After some initial euphoria following Google's (NASDAQ:GOOG) (NASDAQ:GOOGL) earnings news last week, its stock has slowly but surely given up its gains. Other than recent rumors involving possible acquisitions including Salesforce.com and Twitter, there doesn't appear to be anything definitive creating the pressure on Google's share price.
That said, Google has some challenges to address the balance of this year, and beyond. Over the long run, the consensus analyst recommendation for Google as a "strong buy" is warranted as the company continues driving double-digit top line growth. But that doesn't mean there won't be a hurdle -- or three -- to overcome along the way. Here are a few possible hiccups Google will face moving forward.
According to Google CFO Patrick Pichette during last week's earnings announcement -- CEO Larry Page didn't participate in the call -- expenses jumped last quarter, and will continue to do so due to ongoing costs associated with infrastructure and facilities.
Add in Google's approximately 20% jump in headcount compared to Q1 2014, and it's no wonder operating expenses climbed over $1.1 billion to reach 37% of total revenue: up from last year's 35%. Ongoing investment is necessary to fuel growth for a company the size of Google, but as overhead continues to climb, investors will demand some results -- as they should.
Google's spending to enhance its mobile search ad tools is one example. It's no secret that mobile isn't Google's strong suit as yet. Improvements -- or lack thereof -- in this key area will be a good gauge of whether all that spending is paying off.
Speaking of mobile
Though small by comparison, there's a reason Facebook (NASDAQ:FB) is increasingly cited as a threat to Google's digital advertising dominance: mobile. It's been a couple of years since CEO Mark Zuckerberg went all out to improve Facebook's mobile user experience, as well as enhance its advertising solutions. And it's working like a charm.
Not only are 1.25 billion of Facebook's 1.44 billion monthly average users, or MAUs, of the mobile variety, but 73% of its $3.32 billion in ad revenue last quarter came from mobile spots. And with each successive quarter, Facebook's mobile revenue as a percentage of its total sales is climbing. By contrast, last quarter's 13% decline in Google sites cost-per-click, or CPC, rates is largely due to mobile.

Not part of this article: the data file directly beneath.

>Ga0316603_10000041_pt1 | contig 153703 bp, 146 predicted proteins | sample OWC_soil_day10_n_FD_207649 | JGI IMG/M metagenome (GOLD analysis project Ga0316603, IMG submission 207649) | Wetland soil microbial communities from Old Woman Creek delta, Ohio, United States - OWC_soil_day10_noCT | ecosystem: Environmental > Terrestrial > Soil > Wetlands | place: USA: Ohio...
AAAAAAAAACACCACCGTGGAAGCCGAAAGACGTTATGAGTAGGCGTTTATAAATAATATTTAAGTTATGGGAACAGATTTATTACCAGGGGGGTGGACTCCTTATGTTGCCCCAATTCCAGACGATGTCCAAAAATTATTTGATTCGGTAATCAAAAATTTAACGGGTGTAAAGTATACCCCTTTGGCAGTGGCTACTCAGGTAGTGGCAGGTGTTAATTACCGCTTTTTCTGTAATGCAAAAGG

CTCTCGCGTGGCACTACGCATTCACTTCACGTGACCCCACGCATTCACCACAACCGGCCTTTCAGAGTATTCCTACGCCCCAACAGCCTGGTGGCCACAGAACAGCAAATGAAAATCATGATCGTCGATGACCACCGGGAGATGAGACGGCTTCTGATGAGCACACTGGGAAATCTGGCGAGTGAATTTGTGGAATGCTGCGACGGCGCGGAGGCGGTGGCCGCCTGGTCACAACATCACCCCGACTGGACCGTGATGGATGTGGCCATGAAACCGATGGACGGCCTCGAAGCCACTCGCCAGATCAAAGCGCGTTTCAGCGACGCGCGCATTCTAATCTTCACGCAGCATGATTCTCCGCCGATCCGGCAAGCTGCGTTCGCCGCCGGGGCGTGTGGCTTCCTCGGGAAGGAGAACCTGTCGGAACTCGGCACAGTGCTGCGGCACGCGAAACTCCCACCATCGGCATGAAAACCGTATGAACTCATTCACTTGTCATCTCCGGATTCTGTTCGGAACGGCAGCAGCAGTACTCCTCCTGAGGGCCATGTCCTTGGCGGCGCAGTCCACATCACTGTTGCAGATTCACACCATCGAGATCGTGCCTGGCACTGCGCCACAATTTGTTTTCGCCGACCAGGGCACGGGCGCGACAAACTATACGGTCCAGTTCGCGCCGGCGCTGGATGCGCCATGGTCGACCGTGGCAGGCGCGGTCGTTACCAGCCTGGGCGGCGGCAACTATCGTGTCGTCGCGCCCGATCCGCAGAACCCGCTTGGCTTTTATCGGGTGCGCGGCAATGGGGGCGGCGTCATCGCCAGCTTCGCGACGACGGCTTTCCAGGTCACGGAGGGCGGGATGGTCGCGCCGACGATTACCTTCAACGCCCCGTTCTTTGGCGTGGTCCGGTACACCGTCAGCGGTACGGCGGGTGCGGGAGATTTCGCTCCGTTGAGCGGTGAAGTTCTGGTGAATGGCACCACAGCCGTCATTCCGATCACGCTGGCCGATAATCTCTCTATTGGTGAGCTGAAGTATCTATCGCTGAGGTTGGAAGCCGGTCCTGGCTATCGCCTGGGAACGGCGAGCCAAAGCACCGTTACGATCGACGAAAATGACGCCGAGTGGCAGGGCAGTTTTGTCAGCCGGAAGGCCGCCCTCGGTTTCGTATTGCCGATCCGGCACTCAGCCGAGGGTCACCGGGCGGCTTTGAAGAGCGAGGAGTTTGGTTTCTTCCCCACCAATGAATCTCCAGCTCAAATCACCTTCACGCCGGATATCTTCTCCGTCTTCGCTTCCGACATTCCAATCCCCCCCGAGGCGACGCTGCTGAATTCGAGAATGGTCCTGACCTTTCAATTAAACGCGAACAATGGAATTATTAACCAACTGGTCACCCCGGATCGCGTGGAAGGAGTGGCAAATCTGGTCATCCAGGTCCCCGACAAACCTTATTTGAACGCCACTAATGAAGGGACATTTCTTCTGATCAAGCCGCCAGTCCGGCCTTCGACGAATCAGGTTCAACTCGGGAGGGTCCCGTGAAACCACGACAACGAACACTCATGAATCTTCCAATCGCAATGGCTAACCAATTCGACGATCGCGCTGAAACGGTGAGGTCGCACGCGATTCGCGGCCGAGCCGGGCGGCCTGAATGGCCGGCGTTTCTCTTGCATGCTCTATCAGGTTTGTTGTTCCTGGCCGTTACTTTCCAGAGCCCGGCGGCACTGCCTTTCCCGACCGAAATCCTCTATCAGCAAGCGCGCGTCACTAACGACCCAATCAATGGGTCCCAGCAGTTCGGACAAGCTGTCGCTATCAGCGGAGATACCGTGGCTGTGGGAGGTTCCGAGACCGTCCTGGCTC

Google generates much of its ad revenue via search, something its marketing partners simply won't pay as much for on a smartphone. If you're buying Pichette's explanation, the reason for the quarter-after-quarter CPC declines is due to YouTube's "skippable" TruView ads. Apparently, TruView spots "monetize at a lower rate than clicks on Google.com." The notion that video spots -- skippable or not -- are responsible for declining CPC rates seems a bit of a stretch.
One thing is clear, though. Mastering mobile revenue is a challenge Google is still addressing, regardless of Pichette's explanation, and investors would be wise to keep tabs on its progress.
How much is too much?
There's a growing sense among some industry pundits that Google is taking its innovation efforts to the extreme. And as this article discusses, CEO Larry Page's stubbornness to truly shelve Google's unsuccessful Glass initiative is a glaring example.
What's the big deal? The aforementioned rise in expenses, combined with off-the-charts innovation development efforts, has left a bad taste for some.
Another example will likely be driverless cars. Sure, self-driving cars is a fun, Jetsons-like futuristic project, but it's been going on for years -- and who knows how much Google has already poured into the initiative -- and it will take years more to finish. The regulatory hurdles alone could take longer than the development cycle.
Does Google have the wherewithal to cut the cord on projects with little or no business case -- as intriguing as they may be? Time will tell.
None of these issues are reasons to rule out Google as a long-term investment. However, they are worth keeping an eye on.